An aspect of security has bugged me for a long time: Why is there positive certainty about the importance of hashing algorithms and salts, but password strength is either never mentioned at all or considered a rather "philosophical" matter?
To me, there are three components of a correct hash implementation:
- Slow and collision-free algorithm.
- Good random salt.
- Strong, dictionary-attack-proof password.
A failure in any component will render the whole hash thing useless. So, to me, there is no point to make a scene about using MD5, but then allow them to use 12345 as a password. To me, password strength is inseparable and strictly a technical matter, of no less importance than the other two aspects.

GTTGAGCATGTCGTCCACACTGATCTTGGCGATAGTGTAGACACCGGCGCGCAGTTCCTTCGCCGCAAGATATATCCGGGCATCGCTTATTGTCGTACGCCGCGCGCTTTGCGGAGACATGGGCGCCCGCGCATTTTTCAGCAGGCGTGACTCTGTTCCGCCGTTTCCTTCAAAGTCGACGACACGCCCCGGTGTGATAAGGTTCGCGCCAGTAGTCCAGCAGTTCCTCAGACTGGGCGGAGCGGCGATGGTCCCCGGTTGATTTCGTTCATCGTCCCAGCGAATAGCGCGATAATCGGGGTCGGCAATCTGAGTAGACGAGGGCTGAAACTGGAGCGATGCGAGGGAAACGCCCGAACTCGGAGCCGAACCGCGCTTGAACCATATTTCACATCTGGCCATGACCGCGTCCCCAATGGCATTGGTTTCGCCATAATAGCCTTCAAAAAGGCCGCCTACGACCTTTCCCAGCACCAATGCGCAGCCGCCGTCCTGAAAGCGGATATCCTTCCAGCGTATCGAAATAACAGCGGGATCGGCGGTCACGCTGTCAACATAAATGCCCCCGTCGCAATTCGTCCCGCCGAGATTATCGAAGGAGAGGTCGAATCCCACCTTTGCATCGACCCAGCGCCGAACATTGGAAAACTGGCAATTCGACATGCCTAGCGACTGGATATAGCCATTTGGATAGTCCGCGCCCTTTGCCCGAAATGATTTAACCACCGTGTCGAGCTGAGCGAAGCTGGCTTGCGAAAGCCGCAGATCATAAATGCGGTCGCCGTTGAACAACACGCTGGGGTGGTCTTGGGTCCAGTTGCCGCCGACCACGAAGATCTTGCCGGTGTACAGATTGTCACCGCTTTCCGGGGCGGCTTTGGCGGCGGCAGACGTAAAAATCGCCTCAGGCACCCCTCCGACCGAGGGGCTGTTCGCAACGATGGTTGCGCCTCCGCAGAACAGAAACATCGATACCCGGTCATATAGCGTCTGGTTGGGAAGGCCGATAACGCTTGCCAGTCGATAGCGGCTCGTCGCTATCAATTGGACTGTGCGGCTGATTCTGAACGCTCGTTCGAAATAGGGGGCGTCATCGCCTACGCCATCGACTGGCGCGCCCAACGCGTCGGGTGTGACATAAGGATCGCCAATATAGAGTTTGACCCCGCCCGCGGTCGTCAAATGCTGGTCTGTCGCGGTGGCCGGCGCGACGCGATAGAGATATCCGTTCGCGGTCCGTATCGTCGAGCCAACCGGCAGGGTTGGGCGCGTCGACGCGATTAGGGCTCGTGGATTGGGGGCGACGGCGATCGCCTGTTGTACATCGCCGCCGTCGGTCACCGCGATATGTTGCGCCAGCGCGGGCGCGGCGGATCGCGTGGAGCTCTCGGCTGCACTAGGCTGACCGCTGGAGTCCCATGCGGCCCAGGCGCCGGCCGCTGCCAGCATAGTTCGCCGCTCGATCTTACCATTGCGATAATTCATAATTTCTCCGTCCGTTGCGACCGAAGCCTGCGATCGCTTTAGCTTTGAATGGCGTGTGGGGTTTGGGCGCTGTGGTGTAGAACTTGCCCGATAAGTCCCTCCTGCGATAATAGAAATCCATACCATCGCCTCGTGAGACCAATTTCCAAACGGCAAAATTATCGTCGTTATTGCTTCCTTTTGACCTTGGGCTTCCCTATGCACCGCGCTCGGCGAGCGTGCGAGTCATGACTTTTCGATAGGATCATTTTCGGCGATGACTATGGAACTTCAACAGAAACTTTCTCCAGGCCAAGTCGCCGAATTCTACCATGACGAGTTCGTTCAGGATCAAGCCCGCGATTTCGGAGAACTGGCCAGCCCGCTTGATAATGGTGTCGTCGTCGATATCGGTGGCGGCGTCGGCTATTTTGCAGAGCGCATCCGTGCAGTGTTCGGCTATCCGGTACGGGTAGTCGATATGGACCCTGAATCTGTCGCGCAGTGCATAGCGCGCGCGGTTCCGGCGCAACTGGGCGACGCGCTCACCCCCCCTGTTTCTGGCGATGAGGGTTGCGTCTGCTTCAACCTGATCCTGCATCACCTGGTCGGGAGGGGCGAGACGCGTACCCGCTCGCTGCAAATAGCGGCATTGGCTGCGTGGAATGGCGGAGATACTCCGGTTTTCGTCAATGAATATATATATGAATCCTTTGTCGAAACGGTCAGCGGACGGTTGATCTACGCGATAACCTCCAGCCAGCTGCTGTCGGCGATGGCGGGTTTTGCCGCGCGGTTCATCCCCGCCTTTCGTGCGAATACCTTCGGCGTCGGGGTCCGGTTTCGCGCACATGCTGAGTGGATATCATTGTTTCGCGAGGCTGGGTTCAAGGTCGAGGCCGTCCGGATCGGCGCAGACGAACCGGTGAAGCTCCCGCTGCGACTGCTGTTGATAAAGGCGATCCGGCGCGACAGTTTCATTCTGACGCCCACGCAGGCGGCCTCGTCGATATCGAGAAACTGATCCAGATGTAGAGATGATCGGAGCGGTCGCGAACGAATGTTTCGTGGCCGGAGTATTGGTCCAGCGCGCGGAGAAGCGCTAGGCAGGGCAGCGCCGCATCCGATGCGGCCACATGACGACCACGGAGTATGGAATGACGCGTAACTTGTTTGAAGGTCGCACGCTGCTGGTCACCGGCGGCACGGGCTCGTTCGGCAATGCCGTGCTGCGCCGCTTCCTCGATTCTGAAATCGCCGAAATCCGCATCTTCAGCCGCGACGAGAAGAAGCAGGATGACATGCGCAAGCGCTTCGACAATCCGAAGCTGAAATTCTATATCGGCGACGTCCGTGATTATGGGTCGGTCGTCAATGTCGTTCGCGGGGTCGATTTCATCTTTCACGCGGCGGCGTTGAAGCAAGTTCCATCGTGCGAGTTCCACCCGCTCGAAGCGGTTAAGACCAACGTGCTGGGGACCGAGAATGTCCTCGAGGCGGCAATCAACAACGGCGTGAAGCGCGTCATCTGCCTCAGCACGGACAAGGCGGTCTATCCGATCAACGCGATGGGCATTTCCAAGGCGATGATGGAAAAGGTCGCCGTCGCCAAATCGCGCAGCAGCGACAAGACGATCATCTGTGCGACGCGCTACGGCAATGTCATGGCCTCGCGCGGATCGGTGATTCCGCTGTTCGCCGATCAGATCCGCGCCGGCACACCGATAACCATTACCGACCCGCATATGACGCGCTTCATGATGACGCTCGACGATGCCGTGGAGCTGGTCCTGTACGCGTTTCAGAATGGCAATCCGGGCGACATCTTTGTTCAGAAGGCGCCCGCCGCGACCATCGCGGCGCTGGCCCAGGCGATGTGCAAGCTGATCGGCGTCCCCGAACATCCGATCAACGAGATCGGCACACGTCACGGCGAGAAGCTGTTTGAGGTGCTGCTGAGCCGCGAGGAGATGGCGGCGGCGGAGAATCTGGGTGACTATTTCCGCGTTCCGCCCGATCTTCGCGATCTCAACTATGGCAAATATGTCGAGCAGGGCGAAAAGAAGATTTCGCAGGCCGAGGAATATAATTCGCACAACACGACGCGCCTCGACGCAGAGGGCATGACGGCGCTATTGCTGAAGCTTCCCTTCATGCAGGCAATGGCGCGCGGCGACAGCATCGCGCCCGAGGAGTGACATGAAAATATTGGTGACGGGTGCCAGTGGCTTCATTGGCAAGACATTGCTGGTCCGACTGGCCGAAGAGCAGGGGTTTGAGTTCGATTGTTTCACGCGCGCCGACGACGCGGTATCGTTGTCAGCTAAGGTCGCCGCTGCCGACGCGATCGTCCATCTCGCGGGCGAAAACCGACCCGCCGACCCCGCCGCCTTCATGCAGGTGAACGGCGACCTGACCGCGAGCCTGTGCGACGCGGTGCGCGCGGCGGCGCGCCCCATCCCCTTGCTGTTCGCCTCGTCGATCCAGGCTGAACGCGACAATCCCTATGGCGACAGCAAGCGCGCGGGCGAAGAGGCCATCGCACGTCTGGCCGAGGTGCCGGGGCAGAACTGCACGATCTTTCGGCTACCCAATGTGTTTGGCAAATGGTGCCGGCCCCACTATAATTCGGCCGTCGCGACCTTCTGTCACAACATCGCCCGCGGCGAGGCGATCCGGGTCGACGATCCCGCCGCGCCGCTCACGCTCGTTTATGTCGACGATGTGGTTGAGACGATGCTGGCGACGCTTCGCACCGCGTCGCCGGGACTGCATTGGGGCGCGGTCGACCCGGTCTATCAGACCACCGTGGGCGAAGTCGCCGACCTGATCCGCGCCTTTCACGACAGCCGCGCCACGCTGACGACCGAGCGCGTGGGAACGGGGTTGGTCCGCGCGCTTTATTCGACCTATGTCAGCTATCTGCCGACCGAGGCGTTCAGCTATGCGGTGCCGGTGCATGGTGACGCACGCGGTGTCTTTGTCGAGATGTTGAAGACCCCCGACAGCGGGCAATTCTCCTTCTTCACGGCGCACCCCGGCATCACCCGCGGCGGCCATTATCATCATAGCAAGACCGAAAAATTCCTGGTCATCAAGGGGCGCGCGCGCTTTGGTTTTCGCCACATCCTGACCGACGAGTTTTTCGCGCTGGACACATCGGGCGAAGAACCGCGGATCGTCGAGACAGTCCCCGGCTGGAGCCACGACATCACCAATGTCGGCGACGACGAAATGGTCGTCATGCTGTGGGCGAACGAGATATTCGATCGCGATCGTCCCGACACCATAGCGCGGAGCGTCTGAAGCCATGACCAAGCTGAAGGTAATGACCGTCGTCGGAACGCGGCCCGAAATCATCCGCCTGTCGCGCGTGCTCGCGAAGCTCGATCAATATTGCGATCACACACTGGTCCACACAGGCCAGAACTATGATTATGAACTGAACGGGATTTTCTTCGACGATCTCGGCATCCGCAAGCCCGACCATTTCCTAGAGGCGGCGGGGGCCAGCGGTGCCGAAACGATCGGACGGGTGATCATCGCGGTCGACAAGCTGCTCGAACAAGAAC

Yet, when it comes to the simple particular question, there is no particular answer at all!
Want a hashing algorithm suggestion? At your service!
Want to know how to get a good salt? There are a thousand ways!
Want to know what should be the minimum acceptable password strength? Err... you know, there is a trade-off and some political affairs of the sort, so "use the best you can".
But is there a technical, practical definition for the "use the best you can" technology? Just like one about hashing algorithms?
Or, in other words, why there is always a recommendation for the hashing algorithm, and a certain one ("use this"), but there is never a recommendation for the password strength ("allow at least such strength or understand the risk")? Or always an enormous emphasis on the algorithm that should be used and no concern for the strength of the password at all. Can't this leave an impression that the hashing algorithm alone is enough, leaving the poor programmer with a false feeling of security?